This solution provides a method of power management that is superior to existing protocols because it establishes a natural correspondence between user requests and transmit/receive power consumption. With appropriate feedback on remaining power on the device, the user can learn to manage use of the scarce power resource. Such feedback can even supply the number of interactions still available for the user. Given the known timer interval set by the user, an ‘until-when’ parameter can be displayed, specifying the time or date until which the device can still operate. This will also allow the user to increase a default timer setting to achieve a longer working period. The extension allows an application to use a timer service to send a poll request, allows the protocol to be either server or client driven, within timing established by the user or by the application designer, which can in turn consider power and critical resources (i.e. bandwidth, latency).

The present invention allows better usage of small, power limited devices by introducing an efficient power conservation protocol. Use of the subject invention makes wireless pervasive devices more practical by extending their ‘listen’ time and can contribute to the proliferation of pervasive devices with wireless connections.

The present invention can be widely used in the many new, small wireless and mobile communications devices being created, and in the wide variety of systems being built to support them and provide them with content.

The power consumption method and protocol of the present invention has application to many small portable wireless devices such as powered badges, wireless toys, wireless sensors, wireless information access devices, digital cell phones, WAP phones, 2-way pagers, interactive remote controls, personal digital assistants, laptops and other mobile computers, intelligent objects and other pervasive devices.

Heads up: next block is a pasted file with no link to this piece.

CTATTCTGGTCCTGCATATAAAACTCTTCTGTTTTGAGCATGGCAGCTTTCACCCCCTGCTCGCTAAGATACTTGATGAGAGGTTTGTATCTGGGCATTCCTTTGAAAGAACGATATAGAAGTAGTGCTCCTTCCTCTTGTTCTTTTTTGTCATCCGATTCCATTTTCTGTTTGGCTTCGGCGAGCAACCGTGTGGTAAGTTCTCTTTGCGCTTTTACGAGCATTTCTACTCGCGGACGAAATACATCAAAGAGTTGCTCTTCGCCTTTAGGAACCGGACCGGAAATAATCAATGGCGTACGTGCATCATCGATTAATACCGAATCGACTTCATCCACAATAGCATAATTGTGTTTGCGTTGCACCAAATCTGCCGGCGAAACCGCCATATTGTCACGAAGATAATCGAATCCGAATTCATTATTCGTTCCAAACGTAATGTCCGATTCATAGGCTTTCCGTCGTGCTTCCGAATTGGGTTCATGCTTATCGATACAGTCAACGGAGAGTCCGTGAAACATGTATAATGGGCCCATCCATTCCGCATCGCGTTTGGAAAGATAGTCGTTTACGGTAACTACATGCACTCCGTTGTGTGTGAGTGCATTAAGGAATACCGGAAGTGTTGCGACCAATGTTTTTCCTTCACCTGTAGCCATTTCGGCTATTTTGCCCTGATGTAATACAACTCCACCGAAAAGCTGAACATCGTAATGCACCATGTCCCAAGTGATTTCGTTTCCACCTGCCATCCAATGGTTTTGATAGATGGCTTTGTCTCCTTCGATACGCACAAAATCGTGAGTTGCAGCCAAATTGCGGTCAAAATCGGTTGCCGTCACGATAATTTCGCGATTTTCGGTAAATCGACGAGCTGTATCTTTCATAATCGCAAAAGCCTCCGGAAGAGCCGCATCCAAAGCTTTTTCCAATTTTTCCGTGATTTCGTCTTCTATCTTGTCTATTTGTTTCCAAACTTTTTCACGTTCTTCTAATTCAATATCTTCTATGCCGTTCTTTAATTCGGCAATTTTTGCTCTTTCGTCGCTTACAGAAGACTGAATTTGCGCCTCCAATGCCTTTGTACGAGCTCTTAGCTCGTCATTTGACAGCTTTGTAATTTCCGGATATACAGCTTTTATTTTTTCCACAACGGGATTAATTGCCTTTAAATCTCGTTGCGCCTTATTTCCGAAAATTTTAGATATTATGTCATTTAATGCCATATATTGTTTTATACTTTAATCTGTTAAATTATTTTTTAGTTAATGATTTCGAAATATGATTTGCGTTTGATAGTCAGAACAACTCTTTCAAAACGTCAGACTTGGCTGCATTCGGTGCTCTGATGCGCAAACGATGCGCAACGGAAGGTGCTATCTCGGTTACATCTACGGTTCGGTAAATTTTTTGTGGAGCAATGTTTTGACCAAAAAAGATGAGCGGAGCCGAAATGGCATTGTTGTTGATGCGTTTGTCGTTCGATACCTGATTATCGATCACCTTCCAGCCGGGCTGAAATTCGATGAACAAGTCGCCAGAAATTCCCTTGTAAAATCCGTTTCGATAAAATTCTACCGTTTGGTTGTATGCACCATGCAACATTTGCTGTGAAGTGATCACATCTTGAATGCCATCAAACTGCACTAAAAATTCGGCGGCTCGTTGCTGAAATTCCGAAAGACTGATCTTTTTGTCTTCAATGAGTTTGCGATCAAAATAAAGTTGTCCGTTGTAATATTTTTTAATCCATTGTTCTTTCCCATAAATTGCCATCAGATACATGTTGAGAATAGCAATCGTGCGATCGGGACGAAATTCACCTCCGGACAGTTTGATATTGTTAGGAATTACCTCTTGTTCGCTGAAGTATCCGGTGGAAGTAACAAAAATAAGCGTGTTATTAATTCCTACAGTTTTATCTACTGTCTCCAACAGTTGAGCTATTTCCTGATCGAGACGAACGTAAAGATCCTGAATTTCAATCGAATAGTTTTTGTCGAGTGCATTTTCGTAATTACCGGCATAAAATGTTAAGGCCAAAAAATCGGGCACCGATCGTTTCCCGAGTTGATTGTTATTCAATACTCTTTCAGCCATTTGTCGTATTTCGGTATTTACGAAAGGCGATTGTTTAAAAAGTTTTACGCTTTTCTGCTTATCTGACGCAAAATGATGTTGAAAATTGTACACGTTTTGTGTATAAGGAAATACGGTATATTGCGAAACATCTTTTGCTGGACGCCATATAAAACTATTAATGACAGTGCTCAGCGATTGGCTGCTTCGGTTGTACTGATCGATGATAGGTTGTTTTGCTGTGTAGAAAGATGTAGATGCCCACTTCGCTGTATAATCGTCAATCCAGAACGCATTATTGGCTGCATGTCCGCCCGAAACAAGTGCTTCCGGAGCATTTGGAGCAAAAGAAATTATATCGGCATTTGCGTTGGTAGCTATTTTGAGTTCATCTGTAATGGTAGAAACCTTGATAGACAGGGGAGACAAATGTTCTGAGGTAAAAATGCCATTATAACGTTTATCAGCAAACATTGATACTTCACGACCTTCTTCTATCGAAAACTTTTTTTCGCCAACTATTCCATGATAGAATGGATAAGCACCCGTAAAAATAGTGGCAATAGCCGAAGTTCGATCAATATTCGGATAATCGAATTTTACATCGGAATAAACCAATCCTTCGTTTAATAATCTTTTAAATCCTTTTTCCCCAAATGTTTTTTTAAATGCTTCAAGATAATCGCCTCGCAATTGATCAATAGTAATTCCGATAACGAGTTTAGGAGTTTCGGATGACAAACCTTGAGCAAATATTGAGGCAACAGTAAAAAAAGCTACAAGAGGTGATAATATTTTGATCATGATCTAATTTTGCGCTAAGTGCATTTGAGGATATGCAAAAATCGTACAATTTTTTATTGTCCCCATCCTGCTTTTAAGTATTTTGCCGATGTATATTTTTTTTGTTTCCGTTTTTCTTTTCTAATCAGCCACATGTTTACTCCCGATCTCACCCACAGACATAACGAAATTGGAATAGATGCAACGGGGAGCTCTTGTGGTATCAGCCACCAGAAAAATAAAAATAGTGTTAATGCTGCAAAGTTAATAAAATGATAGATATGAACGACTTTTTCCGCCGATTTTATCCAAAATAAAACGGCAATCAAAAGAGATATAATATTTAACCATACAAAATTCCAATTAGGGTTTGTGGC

An interactive remote control protocol and context awareness can greatly expand the utility of the present invention. For example, if a request for information from a user transceiver was received by several nearby server transceiver devices, such as a TV set, an information Kiosk and a soda vending machine, the protocol can provide the user with a choice about which server transceiver device should be addressed in a universal interactive remote control protocol.

BRIEF DESCRIPTION OF THE DRAWINGS

The foregoing objects and advantages of the present invention for a power optimized, request response communication protocol with timer mechanism to enforce client to generate request may be more readily understood by one skilled in the art with reference being had to the following detailed description of several preferred embodiments thereof, taken in conjunction with the accompanying drawings wherein:

The FIGURE illustrates a logic flow diagram for a preferred embodiment of a power-optimized, asymmetric two-way request-response communication protocol or method for providing communication between at least one client transceiver and at least one server while providing power management and conservation of power at the client transceiver.

DETAILED DESCRIPTION OF THE DRAWINGS

The Figure illustrates a logic flow diagram for a preferred embodiment of a power-optimized request response communication protocol with timer mechanism to enforce client to generate request. The logic flow diagram illustrates an asymmetric two-way request-response communication protocol or method for providing communication between at least one client transceiver and at least one server while providing power management and conservation of power at the client transceiver.

The client transceiver is maintained in a power-off state until the client transceiver initiates a request at 10 for a communication with the server and enters a power-on state at 12. The server transceiver transmits the requested information to the client transceiver which receives the requested information, and then returns to a power-off state at 14. The server reply can specify a time-out period at 16, and if not, the procedure ends at 18.